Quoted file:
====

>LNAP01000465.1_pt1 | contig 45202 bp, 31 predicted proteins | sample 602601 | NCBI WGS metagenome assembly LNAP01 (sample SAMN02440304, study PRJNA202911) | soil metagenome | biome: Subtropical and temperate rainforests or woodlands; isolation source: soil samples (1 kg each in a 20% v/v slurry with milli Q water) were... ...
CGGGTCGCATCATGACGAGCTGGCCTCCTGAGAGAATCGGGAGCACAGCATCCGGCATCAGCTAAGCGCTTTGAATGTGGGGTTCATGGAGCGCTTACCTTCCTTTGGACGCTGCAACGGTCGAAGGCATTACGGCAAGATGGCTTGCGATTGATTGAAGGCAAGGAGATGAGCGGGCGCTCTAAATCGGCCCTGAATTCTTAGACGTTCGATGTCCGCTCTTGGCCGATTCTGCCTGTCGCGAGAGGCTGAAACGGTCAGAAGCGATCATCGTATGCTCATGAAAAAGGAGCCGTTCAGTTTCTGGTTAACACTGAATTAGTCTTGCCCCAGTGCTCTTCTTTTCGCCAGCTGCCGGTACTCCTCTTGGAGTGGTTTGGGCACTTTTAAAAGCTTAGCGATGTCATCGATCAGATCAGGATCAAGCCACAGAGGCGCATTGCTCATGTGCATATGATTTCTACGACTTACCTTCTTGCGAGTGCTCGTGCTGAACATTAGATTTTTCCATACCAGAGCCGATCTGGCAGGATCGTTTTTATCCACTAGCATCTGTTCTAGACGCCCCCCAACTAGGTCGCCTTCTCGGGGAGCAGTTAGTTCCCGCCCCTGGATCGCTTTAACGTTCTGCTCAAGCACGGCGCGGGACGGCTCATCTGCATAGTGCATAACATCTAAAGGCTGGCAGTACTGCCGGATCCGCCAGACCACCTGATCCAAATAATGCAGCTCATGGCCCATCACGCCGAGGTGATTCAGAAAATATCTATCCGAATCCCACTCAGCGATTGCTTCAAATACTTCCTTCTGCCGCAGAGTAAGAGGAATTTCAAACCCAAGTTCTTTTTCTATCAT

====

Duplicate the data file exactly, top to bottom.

>LNAP01000465.1_pt1 | contig 45202 bp, 31 predicted proteins | sample 602601 | NCBI WGS metagenome assembly LNAP01 (sample SAMN02440304, study PRJNA202911) | soil metagenome | biome: Subtropical and temperate rainforests or woodlands; isolation source: soil samples (1 kg each in a 20% v/v slurry with milli Q water) were... ...
CGGGTCGCATCATGACGAGCTGGCCTCCTGAGAGAATCGGGAGCACAGCATCCGGCATCAGCTAAGCGCTTTGAATGTGGGGTTCATGGAGCGCTTACCTTCCTTTGGACGCTGCAACGGTCGAAGGCATTACGGCAAGATGGCTTGCGATTGATTGAAGGCAAGGAGATGAGCGGGCGCTCTAAATCGGCCCTGAATTCTTAGACGTTCGATGTCCGCTCTTGGCCGATTCTGCCTGTCGCGAGAGGCTGAAACGGTCAGAAGCGATCATCGTATGCTCATGAAAAAGGAGCCGTTCAGTTTCTGGTTAACACTGAATTAGTCTTGCCCCAGTGCTCTTCTTTTCGCCAGCTGCCGGTACTCCTCTTGGAGTGGTTTGGGCACTTTTAAAAGCTTAGCGATGTCATCGATCAGATCAGGATCAAGCCACAGAGGCGCATTGCTCATGTGCATATGATTTCTACGACTTACCTTCTTGCGAGTGCTCGTGCTGAACATTAGATTTTTCCATACCAGAGCCGATCTGGCAGGATCGTTTTTATCCACTAGCATCTGTTCTAGACGCCCCCCAACTAGGTCGCCTTCTCGGGGAGCAGTTAGTTCCCGCCCCTGGATCGCTTTAACGTTCTGCTCAAGCACGGCGCGGGACGGCTCATCTGCATAGTGCATAACATCTAAAGGCTGGCAGTACTGCCGGATCCGCCAGACCACCTGATCCAAATAATGCAGCTCATGGCCCATCACGCCGAGGTGATTCAGAAAATATCTATCCGAATCCCACTCAGCGATTGCTTCAAATACTTCCTTCTGCCGCAGAGTAAGAGGAATTTCAAACCCAAGTTCTTTTTCTATCAT